Safety drills are common practice in most schools and workplaces. Nearly everyone has gone through a fire drill — hardly a surprise, since, for many buildings, laws require them on a regular basis. But this was not always the case. Duties to conduct emergency preparedness drills evolve over time, responding to the threats of each era. In the 1950s, students crawled under their school desks to prepare for nuclear attacks; today, many states mandate drill lockdown practices for different types of threats both near and inside schools themselves. Beyond drills, various workplace laws and policies require regularized checkups and inspections to make sure essential items such as first-aid kits are well-stocked.
These are venerable efforts to use law and policy to counter serious threats by creating proactive duties. But some threats get no such attention. One of those is malicious cyber activity, which is identified by the director of the Federal Bureau of Investigation as among the most significant risks facing the United States. Despite this grave concern, American laws tend to treat this threat retroactively, not proactively. This should be fixed.
Take the example of data breaches. Retroactively, most privacy laws require that organizations report data breaches after they occur. President Joe Biden’s administration has sought to expand these obligations. Depending on the type of data breached and the extent of the ensuing harm, an organization may be required to notify affected individuals about the breach. But apart from making people aware of their victimhood, notification rarely does much to redress harms caused. Data breach class actions have also been largely unsuccessful in delivering justice to victims.
Proactively, the law could do better. Requiring that organizations conduct malicious cyber incident simulation exercises — by, say, simulating a data breach through a mock drill exercise — would spur organizations to prepare for the worst. Last fall, a bill was introduced in the US Senate to require simulation of a partial or complete shutdown of critical infrastructure. While that bill has since stalled, simulations are something that US allies are also calling for. For example, the United Kingdom’s “National Cyber Strategy 2022” policy paper explicitly recommends them for critical national infrastructure. In Silicon Valley, simulating malicious cyber incidents is a regular part of doing business, as I learned when I practised law there. The utility of these exercises lies in making sure all actors in an organization know their respective roles during the incident response.
Most of the emergency drills known to average citizens — everything from fire drills to first-aid inspections — are due to workplace health and safety laws. These laws have proven quite adaptive. In the 1970s, they focused on physical threats like toxic materials and dangerous equipment. Over time, they expanded to include duties to address new concerns, such as harassment. Employers may grouse that they waste time and money on these efforts, but as someone who has both defended employers and also conducted neutral workplace investigations in response to these laws, I know employers are not about to flout those legal duties by failing to comply. They fear liability.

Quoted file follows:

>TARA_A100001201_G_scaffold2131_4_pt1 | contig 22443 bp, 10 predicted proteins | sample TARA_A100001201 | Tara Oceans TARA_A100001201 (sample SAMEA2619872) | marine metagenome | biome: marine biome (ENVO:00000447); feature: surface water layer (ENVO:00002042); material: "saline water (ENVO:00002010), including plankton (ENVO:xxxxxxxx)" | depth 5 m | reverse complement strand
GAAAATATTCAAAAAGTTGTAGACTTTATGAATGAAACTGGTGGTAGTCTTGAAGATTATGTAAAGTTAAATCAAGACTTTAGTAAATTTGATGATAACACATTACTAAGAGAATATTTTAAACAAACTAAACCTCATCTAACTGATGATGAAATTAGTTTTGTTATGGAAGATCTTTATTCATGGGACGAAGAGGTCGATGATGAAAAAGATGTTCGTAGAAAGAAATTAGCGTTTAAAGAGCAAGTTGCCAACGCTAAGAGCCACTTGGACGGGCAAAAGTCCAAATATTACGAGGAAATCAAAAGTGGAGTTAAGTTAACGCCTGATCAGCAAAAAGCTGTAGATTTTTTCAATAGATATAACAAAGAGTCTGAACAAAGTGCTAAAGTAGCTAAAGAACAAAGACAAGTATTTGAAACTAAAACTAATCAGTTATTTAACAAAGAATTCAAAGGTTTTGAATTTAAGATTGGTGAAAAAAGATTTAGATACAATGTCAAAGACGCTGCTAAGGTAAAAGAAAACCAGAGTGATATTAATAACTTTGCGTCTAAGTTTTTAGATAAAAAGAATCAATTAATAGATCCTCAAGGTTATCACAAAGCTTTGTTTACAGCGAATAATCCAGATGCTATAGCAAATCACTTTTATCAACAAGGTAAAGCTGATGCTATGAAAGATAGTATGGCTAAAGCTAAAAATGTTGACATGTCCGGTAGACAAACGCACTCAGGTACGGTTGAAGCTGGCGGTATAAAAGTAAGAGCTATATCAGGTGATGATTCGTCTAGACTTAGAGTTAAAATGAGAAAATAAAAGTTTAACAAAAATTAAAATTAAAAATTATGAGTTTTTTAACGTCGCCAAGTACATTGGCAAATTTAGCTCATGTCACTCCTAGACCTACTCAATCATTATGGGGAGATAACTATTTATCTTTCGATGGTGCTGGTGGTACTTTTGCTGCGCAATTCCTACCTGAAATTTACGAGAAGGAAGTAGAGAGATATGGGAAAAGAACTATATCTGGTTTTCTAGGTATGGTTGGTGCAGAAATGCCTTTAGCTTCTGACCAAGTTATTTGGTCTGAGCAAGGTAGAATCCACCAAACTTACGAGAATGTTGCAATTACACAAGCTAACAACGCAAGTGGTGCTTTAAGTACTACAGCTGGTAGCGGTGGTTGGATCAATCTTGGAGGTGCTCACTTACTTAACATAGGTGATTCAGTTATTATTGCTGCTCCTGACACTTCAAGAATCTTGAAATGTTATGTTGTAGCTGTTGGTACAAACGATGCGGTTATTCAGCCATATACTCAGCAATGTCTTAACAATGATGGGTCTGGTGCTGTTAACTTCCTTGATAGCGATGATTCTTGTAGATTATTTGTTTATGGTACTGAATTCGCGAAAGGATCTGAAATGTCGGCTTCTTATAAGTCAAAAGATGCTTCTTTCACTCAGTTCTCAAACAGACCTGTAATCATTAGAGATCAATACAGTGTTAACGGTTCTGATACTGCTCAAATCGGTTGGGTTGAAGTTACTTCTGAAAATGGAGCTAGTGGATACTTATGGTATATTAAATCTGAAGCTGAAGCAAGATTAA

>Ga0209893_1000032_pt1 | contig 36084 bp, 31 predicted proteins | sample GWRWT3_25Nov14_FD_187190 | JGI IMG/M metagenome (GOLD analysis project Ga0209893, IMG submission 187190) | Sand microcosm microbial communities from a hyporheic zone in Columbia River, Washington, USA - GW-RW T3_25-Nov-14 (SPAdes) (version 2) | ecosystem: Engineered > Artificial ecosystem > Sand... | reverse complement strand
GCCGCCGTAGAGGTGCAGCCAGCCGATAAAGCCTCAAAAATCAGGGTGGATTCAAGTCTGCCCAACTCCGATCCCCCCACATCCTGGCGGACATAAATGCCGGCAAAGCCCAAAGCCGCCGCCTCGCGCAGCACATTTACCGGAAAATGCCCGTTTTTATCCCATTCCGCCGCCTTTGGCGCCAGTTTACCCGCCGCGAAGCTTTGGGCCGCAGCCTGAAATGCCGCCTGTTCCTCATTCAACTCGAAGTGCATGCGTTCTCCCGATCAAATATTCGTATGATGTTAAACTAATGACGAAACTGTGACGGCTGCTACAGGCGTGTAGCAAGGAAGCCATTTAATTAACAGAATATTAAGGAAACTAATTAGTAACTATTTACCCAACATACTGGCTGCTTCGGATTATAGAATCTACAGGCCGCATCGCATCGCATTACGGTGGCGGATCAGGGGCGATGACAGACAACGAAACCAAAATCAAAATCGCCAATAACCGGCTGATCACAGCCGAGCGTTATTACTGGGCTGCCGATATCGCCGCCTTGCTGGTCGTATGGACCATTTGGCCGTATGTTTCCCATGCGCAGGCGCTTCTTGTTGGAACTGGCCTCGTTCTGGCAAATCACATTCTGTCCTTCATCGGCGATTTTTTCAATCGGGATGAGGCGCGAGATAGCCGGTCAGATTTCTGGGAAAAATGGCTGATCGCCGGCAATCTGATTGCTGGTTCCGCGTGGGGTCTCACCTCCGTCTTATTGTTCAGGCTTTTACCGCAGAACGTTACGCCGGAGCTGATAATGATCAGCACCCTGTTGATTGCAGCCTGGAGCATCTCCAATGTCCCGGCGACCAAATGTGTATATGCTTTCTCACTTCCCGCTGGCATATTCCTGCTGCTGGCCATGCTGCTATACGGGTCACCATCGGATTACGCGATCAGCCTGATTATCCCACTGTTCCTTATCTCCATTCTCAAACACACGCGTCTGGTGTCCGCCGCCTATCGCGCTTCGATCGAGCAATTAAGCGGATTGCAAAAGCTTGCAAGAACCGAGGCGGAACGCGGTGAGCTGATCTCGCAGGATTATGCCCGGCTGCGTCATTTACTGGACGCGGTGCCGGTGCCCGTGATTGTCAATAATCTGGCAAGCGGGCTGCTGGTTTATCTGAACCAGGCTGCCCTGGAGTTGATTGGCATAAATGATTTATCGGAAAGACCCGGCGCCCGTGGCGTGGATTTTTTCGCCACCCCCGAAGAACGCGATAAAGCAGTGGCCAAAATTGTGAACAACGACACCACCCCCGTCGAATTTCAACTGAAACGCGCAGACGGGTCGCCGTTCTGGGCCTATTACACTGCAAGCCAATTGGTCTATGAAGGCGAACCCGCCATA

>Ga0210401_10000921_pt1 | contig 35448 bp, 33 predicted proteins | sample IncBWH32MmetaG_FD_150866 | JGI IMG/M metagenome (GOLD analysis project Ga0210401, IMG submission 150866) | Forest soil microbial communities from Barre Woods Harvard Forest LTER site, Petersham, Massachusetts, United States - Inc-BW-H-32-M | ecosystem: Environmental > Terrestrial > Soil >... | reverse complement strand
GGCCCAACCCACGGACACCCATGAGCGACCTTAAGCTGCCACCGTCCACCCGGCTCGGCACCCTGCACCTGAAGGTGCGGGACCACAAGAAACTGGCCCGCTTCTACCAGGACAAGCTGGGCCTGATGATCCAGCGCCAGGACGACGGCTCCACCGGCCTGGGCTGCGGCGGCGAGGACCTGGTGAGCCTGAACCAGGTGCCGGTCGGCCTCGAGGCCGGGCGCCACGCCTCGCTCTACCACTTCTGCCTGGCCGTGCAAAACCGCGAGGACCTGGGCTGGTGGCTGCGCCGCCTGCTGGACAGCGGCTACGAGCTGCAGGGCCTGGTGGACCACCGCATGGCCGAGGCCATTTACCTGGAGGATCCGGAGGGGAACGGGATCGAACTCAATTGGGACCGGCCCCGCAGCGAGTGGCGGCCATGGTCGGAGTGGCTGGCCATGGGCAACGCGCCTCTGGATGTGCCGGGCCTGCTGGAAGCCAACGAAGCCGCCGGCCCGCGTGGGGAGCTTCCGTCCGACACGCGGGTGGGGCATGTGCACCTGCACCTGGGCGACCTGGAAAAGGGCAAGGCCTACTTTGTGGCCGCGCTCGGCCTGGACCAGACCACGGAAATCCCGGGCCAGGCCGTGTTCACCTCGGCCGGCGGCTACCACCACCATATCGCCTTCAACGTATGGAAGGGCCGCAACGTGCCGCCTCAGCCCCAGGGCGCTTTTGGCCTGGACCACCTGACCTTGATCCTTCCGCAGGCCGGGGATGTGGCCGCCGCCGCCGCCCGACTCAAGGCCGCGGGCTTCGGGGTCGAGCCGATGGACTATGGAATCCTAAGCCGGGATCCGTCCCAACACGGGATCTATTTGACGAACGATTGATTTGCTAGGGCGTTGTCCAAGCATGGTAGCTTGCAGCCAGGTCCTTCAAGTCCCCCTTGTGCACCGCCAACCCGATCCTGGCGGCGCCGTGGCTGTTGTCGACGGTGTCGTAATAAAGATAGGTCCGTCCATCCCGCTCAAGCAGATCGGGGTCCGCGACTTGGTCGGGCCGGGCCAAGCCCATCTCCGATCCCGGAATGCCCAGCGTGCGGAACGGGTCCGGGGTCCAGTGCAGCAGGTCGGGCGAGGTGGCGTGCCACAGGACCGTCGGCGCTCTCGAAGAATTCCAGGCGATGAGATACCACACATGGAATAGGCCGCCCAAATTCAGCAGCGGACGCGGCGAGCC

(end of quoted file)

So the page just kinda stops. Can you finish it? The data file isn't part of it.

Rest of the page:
While individuals may mutter about the inconvenience of a given drill, they and their organizations undoubtedly benefit from the readiness it demands. Drills remind us that the worst can happen; in doing so, they elevate our awareness of the threat and enhance our ability to respond to it. Since such simulations require us to identify and assign responsibility within organizations — and since no one wants to be blamed for a screw-up — they strengthen due diligence and preparedness. These dynamics often prevent the worst from happening.
By imposing a requirement to simulate malicious cyber incidents, legislators could take care to impose the duty on specific kinds of organizations based on size, sector and importance. Ultimately, creating a duty for organizations to conduct malicious cyber incident simulations is a good way to implement the baseline cybersecurity principles developed by the Cybersecurity and Infrastructure Agency. Given the ongoing stalemate in the update and harmonization of privacy laws (US federal privacy remains a patchwork of laws that leave out most of the data collected by market actors), simulating malicious cyber incidents also presents a nimbler way to spur the shift toward a paradigm where responsibility for cybersecurity is spread throughout the cyber ecosystem. This way, collective vulnerability is not the result of governments’ failure to update and harmonize privacy laws.
Lastly, and most importantly, the costs of failing to act are very serious. Last year, the Colonial Pipeline ransomware attack deprived several regions on the Eastern Seaboard of energy supplies and sent fuel prices skyrocketing. The notorious SolarWinds Orion Platform breach has come with significant cleanup costs. Although there were arrests in Russia of individuals allegedly associated with the Colonial Pipeline attack, there remains an aura of impunity to engaging in this type of conduct.
Rather than wait for the next malicious hack attack to paralyze the operation of any of the many pieces of critical infrastructure — hospitals, power grids, pipelines, water plants, sewage treatment facilities, airports, harbours, telecommunications networks, banks — we should act now. Creating a legal duty to actively rehearse the responses to these threats through routine simulation drills is a good way to start.